It is not clear what Defendant Marshall did to violate Plaintiff's due process rights. Plaintiff complains that Marshall "soiled the procedural safeguards when his oxymoronic decision to 'lie' caused Plaintiff to suffer". (Compl. ¶ 122.) It is not clear what Marshall lied about. Plaintiff appears to be complaining that Marshall should have added 2 classification points from the false rape RVR. It is not clear to the Court why Plaintiff wants his classification score to be increased, nor is it clear why Plaintiff is on one hand complaining that the rape RVR was false, while on the other hand complaining that he should be assessed 2 classification points for a false rape RVR. Plaintiff complains that the system is "oxymoronic". However, the contradictory nature of the prison's policy with respect to the rape RVR is not sufficient to make it a constitutional violation.

Alternatively, Plaintiff may be complaining that had he been assessed the two additional classification points, he would have been classified as Level-3 and would have been released from the ASU. That claim fails to rise to the level of a constitutional violation because Plaintiff does not possess a liberty interest in avoiding retention in the ASU, see discussion supra Part III.C.1, nor has Plaintiff alleged any facts that suggest that he possesses a protected liberty interest in a particular classification score. Plaintiff has not alleged that the difference in classification score resulted in an "atypical and significant hardship on the inmate in relation to the ordinary incidents of prison life". Plaintiff fails to state a claim against Defendant Marshall for violation of his due process rights. Plaintiff will be given the option to amend his due process claim against Defendant Marshall to cure the deficiencies identified above.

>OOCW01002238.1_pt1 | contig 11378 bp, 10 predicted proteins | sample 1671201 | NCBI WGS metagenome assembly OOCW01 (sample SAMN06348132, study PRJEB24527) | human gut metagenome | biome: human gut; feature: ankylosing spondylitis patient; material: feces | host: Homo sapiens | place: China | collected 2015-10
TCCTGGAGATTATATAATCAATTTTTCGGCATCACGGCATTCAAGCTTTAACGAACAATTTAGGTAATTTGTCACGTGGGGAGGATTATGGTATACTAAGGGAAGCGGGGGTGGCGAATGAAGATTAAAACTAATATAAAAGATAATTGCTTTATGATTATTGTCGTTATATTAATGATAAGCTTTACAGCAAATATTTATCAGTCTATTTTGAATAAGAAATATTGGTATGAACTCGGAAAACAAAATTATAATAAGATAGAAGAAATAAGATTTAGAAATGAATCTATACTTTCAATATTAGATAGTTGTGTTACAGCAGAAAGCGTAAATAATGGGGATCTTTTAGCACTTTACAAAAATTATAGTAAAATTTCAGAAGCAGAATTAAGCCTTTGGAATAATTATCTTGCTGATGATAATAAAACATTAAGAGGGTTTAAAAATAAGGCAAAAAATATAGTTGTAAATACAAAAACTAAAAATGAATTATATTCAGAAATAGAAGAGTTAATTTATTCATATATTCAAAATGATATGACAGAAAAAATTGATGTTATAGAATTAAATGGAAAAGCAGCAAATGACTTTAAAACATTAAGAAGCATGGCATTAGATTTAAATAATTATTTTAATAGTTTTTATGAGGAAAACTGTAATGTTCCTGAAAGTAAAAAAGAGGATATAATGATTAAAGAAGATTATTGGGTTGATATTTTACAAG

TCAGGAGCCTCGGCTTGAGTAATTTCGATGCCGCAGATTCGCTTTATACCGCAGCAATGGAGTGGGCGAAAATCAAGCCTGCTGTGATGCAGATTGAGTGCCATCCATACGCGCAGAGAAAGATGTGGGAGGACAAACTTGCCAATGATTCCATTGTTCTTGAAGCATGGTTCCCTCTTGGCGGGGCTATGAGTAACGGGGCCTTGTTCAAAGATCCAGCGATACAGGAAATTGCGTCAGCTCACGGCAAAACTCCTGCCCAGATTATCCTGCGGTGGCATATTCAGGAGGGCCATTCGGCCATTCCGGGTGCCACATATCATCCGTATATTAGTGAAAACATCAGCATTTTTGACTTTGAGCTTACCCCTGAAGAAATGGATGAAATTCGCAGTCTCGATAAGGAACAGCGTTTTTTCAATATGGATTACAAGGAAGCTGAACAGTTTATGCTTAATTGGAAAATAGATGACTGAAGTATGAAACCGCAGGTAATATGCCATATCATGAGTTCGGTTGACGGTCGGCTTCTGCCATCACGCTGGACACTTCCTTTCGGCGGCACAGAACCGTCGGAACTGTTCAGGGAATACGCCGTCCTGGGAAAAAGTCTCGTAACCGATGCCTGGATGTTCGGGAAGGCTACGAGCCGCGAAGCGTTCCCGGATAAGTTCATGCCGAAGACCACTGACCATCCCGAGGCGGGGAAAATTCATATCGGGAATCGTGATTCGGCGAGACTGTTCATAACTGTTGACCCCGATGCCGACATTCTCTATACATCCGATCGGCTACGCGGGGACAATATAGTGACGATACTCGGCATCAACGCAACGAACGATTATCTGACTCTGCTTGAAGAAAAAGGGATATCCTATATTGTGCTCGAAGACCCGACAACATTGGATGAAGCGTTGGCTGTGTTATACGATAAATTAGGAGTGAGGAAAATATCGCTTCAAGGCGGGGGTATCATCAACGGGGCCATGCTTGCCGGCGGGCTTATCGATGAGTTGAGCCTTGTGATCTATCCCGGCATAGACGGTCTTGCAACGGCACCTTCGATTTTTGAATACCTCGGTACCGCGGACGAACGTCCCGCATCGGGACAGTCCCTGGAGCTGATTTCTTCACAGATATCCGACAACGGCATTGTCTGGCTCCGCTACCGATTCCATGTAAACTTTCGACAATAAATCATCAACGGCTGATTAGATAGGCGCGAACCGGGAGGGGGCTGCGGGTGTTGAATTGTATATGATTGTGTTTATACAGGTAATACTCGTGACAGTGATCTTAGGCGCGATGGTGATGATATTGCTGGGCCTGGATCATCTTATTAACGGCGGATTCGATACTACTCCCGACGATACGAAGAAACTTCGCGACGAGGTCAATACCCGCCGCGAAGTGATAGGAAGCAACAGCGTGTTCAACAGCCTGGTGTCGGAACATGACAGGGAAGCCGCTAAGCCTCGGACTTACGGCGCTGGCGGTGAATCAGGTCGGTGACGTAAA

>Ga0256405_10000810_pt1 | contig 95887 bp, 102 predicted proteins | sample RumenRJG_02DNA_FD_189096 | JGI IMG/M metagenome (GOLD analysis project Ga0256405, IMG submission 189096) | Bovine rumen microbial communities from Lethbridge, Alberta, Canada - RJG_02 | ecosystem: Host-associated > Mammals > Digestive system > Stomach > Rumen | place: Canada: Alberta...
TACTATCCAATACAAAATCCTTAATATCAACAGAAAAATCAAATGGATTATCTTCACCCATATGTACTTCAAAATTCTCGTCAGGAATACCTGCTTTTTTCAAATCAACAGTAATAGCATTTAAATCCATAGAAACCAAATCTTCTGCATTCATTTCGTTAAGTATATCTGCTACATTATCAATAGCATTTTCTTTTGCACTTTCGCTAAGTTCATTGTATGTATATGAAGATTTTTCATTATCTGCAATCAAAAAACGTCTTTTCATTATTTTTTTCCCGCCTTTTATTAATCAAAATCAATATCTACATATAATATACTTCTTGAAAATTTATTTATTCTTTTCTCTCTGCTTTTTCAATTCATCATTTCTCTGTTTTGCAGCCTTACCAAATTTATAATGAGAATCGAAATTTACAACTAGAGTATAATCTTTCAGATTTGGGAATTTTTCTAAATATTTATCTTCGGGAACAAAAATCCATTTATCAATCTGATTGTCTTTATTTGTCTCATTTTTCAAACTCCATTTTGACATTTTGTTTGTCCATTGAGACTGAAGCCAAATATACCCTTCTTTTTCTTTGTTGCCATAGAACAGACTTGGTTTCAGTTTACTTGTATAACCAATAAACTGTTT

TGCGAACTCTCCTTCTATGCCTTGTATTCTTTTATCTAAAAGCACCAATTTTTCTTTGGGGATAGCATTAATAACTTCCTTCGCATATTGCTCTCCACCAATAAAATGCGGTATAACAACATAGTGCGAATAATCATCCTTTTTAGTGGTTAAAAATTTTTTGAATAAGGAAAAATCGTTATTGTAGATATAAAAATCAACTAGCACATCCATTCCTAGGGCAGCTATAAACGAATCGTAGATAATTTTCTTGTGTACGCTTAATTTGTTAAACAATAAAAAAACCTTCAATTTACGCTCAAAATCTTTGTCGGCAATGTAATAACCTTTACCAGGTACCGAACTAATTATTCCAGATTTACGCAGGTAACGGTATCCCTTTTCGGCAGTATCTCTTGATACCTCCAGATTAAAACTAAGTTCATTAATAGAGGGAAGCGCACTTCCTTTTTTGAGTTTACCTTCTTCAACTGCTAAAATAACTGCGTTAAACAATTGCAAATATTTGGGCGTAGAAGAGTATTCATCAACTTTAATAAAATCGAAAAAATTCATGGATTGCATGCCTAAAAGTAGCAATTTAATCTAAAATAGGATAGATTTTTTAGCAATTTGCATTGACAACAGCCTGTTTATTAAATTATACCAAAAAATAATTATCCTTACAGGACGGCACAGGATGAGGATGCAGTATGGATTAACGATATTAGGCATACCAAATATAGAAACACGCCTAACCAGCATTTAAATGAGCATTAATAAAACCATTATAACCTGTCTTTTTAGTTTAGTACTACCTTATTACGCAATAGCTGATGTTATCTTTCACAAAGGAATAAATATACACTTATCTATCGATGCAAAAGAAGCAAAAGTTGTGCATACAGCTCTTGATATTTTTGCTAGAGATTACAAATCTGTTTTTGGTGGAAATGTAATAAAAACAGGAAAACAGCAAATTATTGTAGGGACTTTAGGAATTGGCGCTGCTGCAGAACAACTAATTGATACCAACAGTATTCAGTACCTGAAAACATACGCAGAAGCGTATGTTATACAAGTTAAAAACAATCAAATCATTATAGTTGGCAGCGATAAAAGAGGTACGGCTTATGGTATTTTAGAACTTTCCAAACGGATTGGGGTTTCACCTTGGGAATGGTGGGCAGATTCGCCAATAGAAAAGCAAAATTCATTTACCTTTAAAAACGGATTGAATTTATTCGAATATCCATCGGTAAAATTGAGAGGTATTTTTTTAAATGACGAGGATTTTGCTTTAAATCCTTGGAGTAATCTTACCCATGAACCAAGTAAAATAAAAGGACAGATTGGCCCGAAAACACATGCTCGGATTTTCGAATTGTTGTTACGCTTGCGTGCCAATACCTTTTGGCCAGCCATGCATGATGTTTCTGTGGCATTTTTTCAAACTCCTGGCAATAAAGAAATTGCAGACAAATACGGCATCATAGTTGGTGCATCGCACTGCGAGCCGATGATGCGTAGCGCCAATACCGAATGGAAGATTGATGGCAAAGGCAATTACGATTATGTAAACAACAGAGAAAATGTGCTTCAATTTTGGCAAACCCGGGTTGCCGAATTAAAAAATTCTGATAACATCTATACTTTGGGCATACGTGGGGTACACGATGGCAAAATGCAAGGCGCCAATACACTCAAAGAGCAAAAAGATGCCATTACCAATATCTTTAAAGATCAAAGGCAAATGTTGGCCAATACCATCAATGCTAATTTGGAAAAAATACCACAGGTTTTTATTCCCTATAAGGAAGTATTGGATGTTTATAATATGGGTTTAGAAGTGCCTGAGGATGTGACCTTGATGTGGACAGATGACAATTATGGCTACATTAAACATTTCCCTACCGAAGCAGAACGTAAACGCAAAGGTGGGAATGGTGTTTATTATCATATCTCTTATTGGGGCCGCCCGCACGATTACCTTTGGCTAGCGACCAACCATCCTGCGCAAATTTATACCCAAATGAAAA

2. Eighth Amendment Claim

Plaintiff claims that Marshall violated Plaintiff's Eighth Amendment rights because he "opted to provide more time and opportunity for acts of cruelties." (Compl. ¶ 119.) Plaintiff fails to link Marshall in any significant way to the "acts of cruelties". Plaintiff does not allege that Marshall ordered other prison officials to commit "acts of cruelties", or that Marshall had knowledge of the "acts of cruelties", had the opportunity to prevent them, and failed to. Nor does Plaintiff allege that Marshall acted with deliberate indifference by having actual knowledge of the conditions in the ASU. The mere fact that Marshall could have theoretically prevented the "acts of cruelties" from occurring by arranging for Plaintiff's release from the ASU is not sufficient to hold him culpable for "acts of cruelties" committed by other prison officials. Plaintiff fails to state a claim against Defendant Marshall for violation of the Eighth Amendment.